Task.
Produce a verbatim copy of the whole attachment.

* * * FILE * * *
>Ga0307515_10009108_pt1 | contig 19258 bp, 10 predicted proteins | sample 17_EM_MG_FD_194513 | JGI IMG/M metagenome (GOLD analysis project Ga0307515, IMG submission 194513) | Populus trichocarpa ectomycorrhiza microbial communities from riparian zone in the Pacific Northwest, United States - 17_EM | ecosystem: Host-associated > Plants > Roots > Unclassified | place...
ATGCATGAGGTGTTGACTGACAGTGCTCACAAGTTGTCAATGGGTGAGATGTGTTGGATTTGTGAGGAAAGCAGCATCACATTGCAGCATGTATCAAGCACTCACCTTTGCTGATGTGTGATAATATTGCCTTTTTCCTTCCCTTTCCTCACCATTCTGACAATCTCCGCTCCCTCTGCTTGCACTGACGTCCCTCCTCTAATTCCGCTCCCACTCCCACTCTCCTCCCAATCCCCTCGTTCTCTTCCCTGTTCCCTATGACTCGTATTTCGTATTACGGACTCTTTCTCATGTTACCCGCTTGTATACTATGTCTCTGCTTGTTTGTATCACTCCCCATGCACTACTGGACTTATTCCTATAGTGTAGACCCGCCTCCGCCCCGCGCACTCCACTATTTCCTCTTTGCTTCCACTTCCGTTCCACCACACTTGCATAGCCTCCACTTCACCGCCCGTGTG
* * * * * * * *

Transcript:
>Ga0307515_10009108_pt1 | contig 19258 bp, 10 predicted proteins | sample 17_EM_MG_FD_194513 | JGI IMG/M metagenome (GOLD analysis project Ga0307515, IMG submission 194513) | Populus trichocarpa ectomycorrhiza microbial communities from riparian zone in the Pacific Northwest, United States - 17_EM | ecosystem: Host-associated > Plants > Roots > Unclassified | place...
ATGCATGAGGTGTTGACTGACAGTGCTCACAAGTTGTCAATGGGTGAGATGTGTTGGATTTGTGAGGAAAGCAGCATCACATTGCAGCATGTATCAAGCACTCACCTTTGCTGATGTGTGATAATATTGCCTTTTTCCTTCCCTTTCCTCACCATTCTGACAATCTCCGCTCCCTCTGCTTGCACTGACGTCCCTCCTCTAATTCCGCTCCCACTCCCACTCTCCTCCCAATCCCCTCGTTCTCTTCCCTGTTCCCTATGACTCGTATTTCGTATTACGGACTCTTTCTCATGTTACCCGCTTGTATACTATGTCTCTGCTTGTTTGTATCACTCCCCATGCACTACTGGACTTATTCCTATAGTGTAGACCCGCCTCCGCCCCGCGCACTCCACTATTTCCTCTTTGCTTCCACTTCCGTTCCACCACACTTGCATAGCCTCCACTTCACCGCCCGTGTG